Published October 28, 2007 | En Español
I usually begin to write my weekly column over the weekend. It is the time when I am most often with you at some parish ceremony or an Archdiocesan event. The weekend is a time when I can reflect upon what has transpired or is happening in this local Church. This week I am starting my column as I fly over the Italian Alps in route back home from my trip to Rome. The topic of this column has been on my mind and heart for the past several weeks.
On Monday morning, Nov. 5, I will undergo prostate surgery at Emory University Hospital. I was diagnosed with the early stage prostate cancer after a biopsy in September. I have sought additional medical advice, and I have decided to have this surgery as the best response to my condition. This means that I will be out of commission for the next several weeks. I must cancel all of my scheduled appointments at least through November and then begin again with a limited calendar in December. I apologize to all those who have scheduled events that I must now retract. I am sure that you will understand. I ask that you continue with any planned meeting that can take place without my presence. The Church should continue to advance, even in my absence. I am deeply grateful to Archbishop Donoghue for accepting whatever ceremonies he can on my behalf. I am also thankful to Msgrs. Corbett and Zarama for handling even more meetings and responsibilities in my absence. I know that you will support them as they guide the work of the Archdiocese for the next several weeks. I will be in close communication with both of them during this time.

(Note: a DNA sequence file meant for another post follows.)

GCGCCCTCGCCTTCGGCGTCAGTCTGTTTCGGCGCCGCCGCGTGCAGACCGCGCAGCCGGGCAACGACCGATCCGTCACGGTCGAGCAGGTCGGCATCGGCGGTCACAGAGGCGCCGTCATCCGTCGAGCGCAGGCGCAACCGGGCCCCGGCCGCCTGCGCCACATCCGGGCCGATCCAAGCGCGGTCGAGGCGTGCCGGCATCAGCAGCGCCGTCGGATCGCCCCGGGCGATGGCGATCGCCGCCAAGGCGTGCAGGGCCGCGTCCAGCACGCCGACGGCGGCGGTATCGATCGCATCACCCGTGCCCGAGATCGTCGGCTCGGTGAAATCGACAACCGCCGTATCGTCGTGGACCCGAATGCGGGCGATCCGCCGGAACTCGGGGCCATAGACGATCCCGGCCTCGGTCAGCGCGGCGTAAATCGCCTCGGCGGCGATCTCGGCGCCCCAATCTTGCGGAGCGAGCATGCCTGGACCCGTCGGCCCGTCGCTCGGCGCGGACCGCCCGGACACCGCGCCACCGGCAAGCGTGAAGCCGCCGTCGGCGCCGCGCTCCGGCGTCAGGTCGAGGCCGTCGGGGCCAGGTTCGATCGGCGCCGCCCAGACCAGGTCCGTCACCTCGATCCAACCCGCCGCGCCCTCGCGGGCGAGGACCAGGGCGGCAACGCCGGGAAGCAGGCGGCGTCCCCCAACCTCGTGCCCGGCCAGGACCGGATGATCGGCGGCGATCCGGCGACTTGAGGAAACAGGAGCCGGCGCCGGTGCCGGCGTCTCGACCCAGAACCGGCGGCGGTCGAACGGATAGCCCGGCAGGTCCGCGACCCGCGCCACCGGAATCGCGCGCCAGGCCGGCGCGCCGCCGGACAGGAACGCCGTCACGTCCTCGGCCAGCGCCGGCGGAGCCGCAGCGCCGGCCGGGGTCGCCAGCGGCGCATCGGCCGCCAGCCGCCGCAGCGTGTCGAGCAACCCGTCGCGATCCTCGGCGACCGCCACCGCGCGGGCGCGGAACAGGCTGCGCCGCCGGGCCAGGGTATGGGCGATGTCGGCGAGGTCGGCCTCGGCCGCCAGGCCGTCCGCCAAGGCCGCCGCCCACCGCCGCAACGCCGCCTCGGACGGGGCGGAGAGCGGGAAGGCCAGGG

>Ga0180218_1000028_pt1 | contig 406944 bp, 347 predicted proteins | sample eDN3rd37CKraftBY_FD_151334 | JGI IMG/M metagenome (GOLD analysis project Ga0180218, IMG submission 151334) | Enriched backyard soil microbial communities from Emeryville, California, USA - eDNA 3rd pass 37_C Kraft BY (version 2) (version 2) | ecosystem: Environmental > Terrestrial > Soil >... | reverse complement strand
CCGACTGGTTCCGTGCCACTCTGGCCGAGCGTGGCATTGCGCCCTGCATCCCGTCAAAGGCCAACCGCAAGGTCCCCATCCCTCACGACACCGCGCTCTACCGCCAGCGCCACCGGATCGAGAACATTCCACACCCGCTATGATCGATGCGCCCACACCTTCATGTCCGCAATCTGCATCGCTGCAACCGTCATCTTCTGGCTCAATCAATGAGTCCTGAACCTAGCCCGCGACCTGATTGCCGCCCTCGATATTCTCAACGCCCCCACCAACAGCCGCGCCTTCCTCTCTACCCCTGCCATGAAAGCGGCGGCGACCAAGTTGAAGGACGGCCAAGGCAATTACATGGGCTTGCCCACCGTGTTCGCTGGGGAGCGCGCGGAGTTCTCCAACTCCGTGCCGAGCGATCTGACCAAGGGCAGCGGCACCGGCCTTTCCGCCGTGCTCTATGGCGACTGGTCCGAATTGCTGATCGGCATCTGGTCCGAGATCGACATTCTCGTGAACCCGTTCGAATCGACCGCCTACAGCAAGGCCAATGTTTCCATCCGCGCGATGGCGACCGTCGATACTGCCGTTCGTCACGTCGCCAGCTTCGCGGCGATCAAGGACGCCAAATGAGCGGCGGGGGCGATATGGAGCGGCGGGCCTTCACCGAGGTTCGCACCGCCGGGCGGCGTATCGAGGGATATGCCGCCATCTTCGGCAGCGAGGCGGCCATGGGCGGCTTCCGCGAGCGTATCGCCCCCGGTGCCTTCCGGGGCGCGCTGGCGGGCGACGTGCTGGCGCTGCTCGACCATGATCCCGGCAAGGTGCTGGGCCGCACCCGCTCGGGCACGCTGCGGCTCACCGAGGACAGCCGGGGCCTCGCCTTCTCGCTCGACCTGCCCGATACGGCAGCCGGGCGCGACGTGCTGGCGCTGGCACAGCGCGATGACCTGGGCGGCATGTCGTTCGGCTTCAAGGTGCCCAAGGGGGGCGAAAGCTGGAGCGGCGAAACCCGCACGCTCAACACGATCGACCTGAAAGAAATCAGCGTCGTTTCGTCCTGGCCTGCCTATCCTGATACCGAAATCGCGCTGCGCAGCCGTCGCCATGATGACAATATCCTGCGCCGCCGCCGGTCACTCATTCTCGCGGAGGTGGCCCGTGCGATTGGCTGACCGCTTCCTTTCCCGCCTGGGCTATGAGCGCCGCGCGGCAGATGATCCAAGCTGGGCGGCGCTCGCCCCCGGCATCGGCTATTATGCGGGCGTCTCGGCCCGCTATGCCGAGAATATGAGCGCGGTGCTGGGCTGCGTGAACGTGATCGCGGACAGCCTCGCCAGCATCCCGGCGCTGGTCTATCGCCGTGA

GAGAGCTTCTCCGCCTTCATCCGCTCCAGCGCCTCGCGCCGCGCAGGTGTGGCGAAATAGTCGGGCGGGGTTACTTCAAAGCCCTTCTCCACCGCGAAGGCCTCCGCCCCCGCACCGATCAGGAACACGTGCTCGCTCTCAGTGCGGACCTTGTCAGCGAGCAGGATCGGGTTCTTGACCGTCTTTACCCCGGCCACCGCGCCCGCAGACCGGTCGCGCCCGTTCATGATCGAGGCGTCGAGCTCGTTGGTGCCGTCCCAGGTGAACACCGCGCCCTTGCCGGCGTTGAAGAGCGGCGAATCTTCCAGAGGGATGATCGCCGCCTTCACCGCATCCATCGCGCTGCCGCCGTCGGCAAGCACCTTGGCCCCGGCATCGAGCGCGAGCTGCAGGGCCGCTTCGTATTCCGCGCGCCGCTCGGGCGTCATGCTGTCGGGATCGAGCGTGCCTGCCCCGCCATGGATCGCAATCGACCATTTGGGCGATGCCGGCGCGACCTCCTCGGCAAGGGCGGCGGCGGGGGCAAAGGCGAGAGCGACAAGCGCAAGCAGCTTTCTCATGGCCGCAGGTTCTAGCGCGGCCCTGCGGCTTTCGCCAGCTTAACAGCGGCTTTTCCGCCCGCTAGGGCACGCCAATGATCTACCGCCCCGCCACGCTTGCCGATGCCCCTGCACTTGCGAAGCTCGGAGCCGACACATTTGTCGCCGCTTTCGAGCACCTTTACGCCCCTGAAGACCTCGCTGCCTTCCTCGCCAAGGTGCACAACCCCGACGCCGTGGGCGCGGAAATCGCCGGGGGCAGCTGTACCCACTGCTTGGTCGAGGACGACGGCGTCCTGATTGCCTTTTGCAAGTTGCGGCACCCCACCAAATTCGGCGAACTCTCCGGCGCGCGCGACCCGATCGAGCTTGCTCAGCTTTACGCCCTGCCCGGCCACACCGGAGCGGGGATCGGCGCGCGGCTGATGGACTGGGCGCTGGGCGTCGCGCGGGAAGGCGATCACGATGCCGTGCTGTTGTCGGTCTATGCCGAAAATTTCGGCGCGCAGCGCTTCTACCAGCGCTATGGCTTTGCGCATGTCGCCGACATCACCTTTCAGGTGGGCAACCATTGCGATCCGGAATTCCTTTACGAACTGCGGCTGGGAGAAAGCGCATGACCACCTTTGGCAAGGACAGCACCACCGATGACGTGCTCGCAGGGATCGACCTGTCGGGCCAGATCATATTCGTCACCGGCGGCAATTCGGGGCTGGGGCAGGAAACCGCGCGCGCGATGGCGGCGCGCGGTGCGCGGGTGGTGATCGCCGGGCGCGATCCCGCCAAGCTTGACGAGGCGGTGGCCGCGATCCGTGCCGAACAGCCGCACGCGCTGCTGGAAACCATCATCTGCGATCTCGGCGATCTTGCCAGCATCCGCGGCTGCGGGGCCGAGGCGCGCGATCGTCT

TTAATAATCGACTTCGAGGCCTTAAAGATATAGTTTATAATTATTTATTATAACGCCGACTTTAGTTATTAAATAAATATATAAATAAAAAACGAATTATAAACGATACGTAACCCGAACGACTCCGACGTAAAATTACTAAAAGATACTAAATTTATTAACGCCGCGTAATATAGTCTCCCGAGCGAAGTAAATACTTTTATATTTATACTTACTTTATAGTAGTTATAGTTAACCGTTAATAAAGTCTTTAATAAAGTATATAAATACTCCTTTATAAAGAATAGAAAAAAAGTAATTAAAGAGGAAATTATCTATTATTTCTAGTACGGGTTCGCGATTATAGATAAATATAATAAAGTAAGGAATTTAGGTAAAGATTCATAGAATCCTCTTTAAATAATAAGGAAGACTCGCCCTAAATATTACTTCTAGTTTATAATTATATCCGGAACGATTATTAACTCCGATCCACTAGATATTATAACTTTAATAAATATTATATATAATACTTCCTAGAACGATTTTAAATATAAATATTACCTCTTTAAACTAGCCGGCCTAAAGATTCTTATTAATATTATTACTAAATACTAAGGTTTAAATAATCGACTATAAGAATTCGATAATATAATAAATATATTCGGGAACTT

I have urged our priests to take care of their health on several different occasions over the years. I renew that admonition now with the witness of my personal experience. We men (I hope that doesn’t sound absolutely chauvinistic) often neglect regular attention to our health—and priests may be near the top of the list in that category. I urge all of my brothers to attend to your health. I urge any man who may be in a high risk category to be screened for prostate cancer or any other illness that can be detected by simple testing (ladies, you know that you also have your own list of medical concerns that need similar proactive attention).
I am very much at peace with this situation since I believe that I have received expert medical advice and that I will have the best of medical care. I have enjoyed wonderful health throughout my life, and I anticipate returning to a fully active schedule after my recuperation.
Some of you might now wonder why I am being so candid about my health. Well, you are my family, and you have a right to know: Besides if I were to be absent for an entire month, the rumors would be far worse than telling you the simple truth up front. I have never been restricted in my activity for such a long time, and I look forward to getting some reading done that I have not had the opportunity to do. I anticipate that I will be bored quickly, and so I’ll need to practice patience with myself—not an easy task to be certain.
I went to the Sacrament of Reconciliation while I was in Rome. The last thing the Franciscan confessor in St. Peter’s Basilica told me was that I was in good hands—since I am sure he was not an Allstate agent, I presume that he meant in the Father’s hands. I will try to continue my column during my recovery, but I will have only limited things about which to write—but I will try—we’ll see.
I ask your prayers, and I assure you of mine.